It just so happens we have a gem in our neighborhood: the High Point Brewery in Butler, NJ, makers of Ramstein beers [lagers and wheat beers] and "the first exclusive wheat beer brewery in America."
They also offer tours on the second Saturday of the month from 2 to 4pm. That's when you get to meet the owner, Greg Zaccardi [below holding one of his creations], and learn from the tour guide, Brian Boak, a brewer in his own right.
Per Beer Travelers Visiting High Point Wheat Beer Co., and a story that originally appeared in Brew Your Own magazine in November 1997:
"Zaccardi is founder, president and just about any other title you want to give him at High Point Wheat Beer Co. in Butler, N.J., the first post-Prohibition brewery in the United States to produce only wheat beers.
Zaccardi was introduced to weiss beers while touring Bavaria with his wife, Simone, whose family directs brewing at the Liebinger Brewery in Ravensburg, Germany. "I tasted the hefe and I said, 'Wow, there's nothing like this in the United States.' "
After graduating from college in 1989 and returning home to New Jersey to work for the Environmental Protection Agency, Zaccardi became a gonzo homebrewer. He was a certified beer judge, ran the New York City Homebrewers Guild and started to make plans to start his own microbrewery."
Zacardi founded High Point Brewery in 1994, adopting the name 'Ramstein' after the German town located close to U.S. Ramstein Air Force Base. "High Point wanted the name of its beers to reflect a marriage of German tradition and American innovation.
We had a really good time!
In my husband's words:
"During our visit, we mingled with a crowd of about 40 people, ½ or more for the tour, and the other half just to get their kegs or growlers filled. FYI, a growler is a half gallon rubber stopped glass stein fillable with the draft and draft only beers and ales they have. [Here's information on the -possible- origin of the name 'growler'.]
The first half hour before the tour the crowd hangs in the anteroom/bar where you can drink any of the beers they have available that day in exchange for one of the 5 free tickets you are given as you come in the door.
NOTE: This anteroom/bar looks like a pub. It's welcoming, friendly, homey and exudes Gemütlichkeit, complete with German music... Thought went into creating this space and making it a part of the brewery.
You only get ½ pint cups per ticket, but 5 half pints will do ya in the middle of the afternoon. [They offer plenty of chips, pretzels, cheese, and nuts.]
The beers and ales are very good. They actually import their wheat, barley, hops, and yeast from Germany [from Bavaria]. The tour, such as it is, is an explanatory walk around the very nice, but fairly small (100’ X 50’ 20’ high room in the warehouse) area where the very beautiful and modern equipment is arranged. It takes about 25 minutes. After that you can hang out and drink beer, or, as we did, buy a growler, fill it with “double platinum blonde” draft wheat beer, and take off.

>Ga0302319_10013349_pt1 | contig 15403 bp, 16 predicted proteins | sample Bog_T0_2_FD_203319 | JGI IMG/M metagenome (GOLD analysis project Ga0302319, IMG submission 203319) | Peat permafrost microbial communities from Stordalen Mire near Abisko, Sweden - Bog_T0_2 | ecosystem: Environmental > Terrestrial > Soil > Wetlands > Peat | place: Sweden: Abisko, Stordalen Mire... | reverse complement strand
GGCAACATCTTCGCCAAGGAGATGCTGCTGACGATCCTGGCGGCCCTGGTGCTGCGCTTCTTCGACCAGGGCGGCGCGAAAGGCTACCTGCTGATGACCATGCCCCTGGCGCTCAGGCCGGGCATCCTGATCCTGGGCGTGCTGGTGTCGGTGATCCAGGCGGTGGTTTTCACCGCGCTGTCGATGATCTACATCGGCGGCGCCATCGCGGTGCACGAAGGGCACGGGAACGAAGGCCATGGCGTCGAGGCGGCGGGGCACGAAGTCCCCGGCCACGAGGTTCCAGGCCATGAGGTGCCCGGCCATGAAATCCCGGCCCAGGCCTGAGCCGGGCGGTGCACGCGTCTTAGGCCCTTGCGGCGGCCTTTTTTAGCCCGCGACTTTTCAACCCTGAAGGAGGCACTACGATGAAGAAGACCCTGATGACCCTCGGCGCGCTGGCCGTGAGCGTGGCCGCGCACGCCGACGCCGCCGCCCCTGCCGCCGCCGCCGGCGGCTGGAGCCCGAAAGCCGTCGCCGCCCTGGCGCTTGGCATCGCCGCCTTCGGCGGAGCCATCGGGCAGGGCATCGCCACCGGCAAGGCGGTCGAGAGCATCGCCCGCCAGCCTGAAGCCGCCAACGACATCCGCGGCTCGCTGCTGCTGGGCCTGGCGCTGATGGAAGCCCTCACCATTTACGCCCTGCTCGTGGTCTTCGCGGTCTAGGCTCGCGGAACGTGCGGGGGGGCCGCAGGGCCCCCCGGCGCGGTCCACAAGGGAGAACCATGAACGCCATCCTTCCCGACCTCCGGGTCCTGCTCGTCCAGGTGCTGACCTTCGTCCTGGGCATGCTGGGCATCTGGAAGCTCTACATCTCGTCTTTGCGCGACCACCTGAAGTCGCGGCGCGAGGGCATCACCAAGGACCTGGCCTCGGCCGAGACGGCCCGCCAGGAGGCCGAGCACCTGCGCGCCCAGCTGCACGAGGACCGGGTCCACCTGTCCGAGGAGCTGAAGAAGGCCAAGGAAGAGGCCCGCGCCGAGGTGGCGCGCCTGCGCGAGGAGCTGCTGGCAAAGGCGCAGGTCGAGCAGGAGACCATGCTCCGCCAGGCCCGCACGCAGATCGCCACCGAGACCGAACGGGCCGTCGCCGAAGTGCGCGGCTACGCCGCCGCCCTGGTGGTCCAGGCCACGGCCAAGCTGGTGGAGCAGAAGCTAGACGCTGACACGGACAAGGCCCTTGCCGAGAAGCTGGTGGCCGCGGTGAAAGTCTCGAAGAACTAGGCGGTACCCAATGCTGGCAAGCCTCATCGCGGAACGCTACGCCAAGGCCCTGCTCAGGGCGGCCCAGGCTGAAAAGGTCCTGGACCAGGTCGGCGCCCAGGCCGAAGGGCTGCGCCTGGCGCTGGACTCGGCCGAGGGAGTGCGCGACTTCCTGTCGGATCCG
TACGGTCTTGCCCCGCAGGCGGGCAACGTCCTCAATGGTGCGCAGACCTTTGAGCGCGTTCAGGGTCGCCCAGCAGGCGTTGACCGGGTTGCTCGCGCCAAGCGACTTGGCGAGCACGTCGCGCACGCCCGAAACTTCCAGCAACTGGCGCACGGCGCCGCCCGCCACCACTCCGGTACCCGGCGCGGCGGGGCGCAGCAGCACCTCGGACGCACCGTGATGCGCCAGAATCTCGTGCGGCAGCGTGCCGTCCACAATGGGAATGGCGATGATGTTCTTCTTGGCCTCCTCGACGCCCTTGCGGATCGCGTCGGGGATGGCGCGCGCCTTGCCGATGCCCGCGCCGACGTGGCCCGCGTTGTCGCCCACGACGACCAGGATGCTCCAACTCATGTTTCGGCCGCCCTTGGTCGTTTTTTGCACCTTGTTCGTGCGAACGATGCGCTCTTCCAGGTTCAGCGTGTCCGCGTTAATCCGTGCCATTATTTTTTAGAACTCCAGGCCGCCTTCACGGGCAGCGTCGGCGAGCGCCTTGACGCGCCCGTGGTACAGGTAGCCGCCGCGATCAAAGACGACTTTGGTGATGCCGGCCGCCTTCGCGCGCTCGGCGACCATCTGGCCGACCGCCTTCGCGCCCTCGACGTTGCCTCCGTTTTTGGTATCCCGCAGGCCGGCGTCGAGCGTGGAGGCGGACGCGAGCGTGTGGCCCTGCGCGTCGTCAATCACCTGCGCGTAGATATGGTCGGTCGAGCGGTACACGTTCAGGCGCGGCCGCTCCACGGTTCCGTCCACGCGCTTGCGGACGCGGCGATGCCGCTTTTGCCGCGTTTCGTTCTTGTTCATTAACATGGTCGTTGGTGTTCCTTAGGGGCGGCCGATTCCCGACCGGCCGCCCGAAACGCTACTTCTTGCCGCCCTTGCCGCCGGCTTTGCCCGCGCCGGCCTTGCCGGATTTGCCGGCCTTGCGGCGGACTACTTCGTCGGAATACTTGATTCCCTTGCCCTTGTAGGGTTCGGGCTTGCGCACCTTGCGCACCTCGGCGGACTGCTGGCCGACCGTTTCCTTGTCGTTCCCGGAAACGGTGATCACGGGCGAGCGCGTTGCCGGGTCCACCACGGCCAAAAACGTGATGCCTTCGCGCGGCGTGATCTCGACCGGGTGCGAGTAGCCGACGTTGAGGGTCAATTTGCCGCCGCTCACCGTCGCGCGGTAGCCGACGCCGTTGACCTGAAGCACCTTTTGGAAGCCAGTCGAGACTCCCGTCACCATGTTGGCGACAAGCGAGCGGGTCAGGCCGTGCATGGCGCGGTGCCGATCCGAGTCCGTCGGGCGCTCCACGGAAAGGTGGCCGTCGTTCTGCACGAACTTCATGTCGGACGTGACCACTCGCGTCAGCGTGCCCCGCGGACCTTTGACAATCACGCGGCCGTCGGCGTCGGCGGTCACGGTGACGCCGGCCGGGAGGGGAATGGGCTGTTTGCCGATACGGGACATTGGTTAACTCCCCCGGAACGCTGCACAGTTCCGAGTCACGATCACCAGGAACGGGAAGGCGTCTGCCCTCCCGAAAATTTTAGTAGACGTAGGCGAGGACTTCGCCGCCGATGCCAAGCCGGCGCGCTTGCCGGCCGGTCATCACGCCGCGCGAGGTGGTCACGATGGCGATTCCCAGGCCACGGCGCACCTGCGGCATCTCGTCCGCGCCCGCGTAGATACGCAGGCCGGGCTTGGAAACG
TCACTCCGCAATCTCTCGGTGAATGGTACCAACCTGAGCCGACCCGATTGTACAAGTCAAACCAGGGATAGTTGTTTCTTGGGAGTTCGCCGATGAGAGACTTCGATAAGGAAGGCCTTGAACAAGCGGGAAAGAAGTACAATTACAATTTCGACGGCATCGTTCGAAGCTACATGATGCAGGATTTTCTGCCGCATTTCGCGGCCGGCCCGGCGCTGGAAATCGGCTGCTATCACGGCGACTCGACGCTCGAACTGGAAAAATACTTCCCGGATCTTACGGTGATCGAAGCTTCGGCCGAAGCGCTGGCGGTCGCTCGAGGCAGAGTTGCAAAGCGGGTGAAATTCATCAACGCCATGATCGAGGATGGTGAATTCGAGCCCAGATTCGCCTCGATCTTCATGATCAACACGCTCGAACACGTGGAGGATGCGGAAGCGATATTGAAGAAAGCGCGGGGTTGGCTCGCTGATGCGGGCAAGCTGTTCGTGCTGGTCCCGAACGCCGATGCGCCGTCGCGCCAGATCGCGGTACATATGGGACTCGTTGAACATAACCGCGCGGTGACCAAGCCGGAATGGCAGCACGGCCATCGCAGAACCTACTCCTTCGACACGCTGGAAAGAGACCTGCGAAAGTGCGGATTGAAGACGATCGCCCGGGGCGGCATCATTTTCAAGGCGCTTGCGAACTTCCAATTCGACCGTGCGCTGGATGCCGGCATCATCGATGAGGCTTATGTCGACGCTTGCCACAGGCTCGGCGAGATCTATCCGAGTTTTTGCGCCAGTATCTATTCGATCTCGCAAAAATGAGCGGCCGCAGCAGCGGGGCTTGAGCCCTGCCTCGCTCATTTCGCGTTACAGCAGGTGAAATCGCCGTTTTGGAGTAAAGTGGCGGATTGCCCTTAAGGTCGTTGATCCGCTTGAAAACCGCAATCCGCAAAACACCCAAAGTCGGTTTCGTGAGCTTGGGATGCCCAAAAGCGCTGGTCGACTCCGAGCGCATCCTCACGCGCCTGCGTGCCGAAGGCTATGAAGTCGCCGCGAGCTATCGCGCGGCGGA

PS You can go any day during business hours, 9 to 5, to fill up a keg or a growler."
Zaccardi intended originally to locate the brewery in the town of High Point, named for the highest point in New Jersey, which stands 1,803 feet [note the monument on the brewery's logo].... "However, High Point didn't have the suitable infrastructure (water, sanitation and building) for a brewery, so they ended up in Butler. Butler was built up around the American Hard Rubber Mill, a sprawling historic building where the brewery shares space with a dozen different businesses. " [from the 1997 article].
Water represents an important ingredient in the brewing process as we learned from tour guide Brian Boak [pictured here below], a brewmaster in his right and creator of Boak's Beer [some of his beers were fermenting as we toured].
Brian is also founder of the Jersey Association of Home Brewers and took us through the six steps of the brewing process.
The water in this part of New Jersey is so good that even Mario Batali has chosen it [and High Point Brewery] as the preferred source of water for Del Posto.
From New York Magazine features, "... The restaurant’s water originates in a New Jersey spring. It’s piped to nearby High Point Brewing Company and put through a cellulose-fiber filter, then a carbon filter, then heated to 170 degrees for ten minutes. Minerals (calcium and magnesium among others) are reintroduced for “flavor.” It took three months of taste tests with Mario Batali and Lidia Bastianich to hit on the right “recipe.”"
No surprise, High Point Brewery has garnered many awards, including being rated as #7 of the best 25 breweries in the USA by Beer Advocate Magazine December 2007.
Here's what struck me about this experience. With so much focus lately on connecting with the neighborhood [e.g., Starbucks and Applebee's to name two], isn't it wonderful to encounter people who really are part of the neighborhood? So authentic a part of the neighborhood that crowds form in anticipation of the event. In fact, if it hadn't been for the crowd, we might not have known where to go to find this working beer factory.
And, better yet, isn't it impressive that these neighbors invite your in and make you feel welcome? The monthly event draws the neighborhood in; visitors linger in this third place, chatting with friends as they fill their growlers. If you can't wait for the next monthly tour to refill your growler or keg, you are welcome to drop by during the week. That's friendly. It's also smart marketing.
So, what kinds of events are your creating to connect with your neighborhood on a regular basis? How do you invite neighbors in to continue the relationship?
Related Stories: Northern New Jersey and Me: Perfect Together!
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